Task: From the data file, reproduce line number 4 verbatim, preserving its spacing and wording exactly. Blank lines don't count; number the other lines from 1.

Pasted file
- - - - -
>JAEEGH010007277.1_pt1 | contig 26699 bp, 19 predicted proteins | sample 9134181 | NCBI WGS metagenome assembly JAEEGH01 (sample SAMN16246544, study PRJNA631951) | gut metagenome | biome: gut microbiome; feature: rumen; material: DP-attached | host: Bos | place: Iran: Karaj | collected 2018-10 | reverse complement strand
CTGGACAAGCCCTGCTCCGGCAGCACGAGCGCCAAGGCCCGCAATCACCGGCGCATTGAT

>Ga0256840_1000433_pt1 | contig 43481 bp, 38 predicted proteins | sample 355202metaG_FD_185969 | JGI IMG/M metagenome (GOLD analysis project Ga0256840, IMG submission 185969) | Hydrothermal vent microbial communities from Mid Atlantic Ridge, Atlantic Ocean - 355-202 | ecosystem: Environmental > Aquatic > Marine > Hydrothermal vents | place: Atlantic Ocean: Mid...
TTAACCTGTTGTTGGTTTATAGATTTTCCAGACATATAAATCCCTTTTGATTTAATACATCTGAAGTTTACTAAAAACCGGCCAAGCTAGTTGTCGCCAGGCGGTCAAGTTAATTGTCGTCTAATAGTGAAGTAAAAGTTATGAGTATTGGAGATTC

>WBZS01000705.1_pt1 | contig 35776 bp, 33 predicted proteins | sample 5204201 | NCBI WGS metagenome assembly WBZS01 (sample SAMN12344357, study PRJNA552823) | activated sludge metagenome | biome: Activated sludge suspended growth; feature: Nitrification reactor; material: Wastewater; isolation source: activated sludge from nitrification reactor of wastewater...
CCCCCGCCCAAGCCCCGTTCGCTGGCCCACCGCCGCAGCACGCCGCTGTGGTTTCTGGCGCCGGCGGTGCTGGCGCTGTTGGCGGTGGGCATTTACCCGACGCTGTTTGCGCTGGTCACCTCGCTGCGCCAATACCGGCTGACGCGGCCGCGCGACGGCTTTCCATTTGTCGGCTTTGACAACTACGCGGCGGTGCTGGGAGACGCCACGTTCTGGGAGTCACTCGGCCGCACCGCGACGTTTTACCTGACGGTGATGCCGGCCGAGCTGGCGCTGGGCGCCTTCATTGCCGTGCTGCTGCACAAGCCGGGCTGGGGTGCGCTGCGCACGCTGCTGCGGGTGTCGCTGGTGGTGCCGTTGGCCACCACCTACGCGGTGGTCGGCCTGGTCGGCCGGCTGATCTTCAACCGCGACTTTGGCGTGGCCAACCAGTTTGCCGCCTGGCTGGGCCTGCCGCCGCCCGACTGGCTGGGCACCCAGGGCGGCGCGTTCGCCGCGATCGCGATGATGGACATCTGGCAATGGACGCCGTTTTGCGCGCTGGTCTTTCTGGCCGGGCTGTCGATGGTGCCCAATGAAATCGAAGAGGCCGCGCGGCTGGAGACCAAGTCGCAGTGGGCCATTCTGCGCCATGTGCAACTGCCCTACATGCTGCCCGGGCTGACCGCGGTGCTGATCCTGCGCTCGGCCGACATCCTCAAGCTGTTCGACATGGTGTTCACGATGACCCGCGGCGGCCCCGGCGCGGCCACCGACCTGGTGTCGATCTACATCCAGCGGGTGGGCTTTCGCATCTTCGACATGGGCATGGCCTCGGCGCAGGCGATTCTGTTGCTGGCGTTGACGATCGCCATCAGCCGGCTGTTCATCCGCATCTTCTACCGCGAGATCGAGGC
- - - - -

TTAACCTGTTGTTGGTTTATAGATTTTCCAGACATATAAATCCCTTTTGATTTAATACATCTGAAGTTTACTAAAAACCGGCCAAGCTAGTTGTCGCCAGGCGGTCAAGTTAATTGTCGTCTAATAGTGAAGTAAAAGTTATGAGTATTGGAGATTC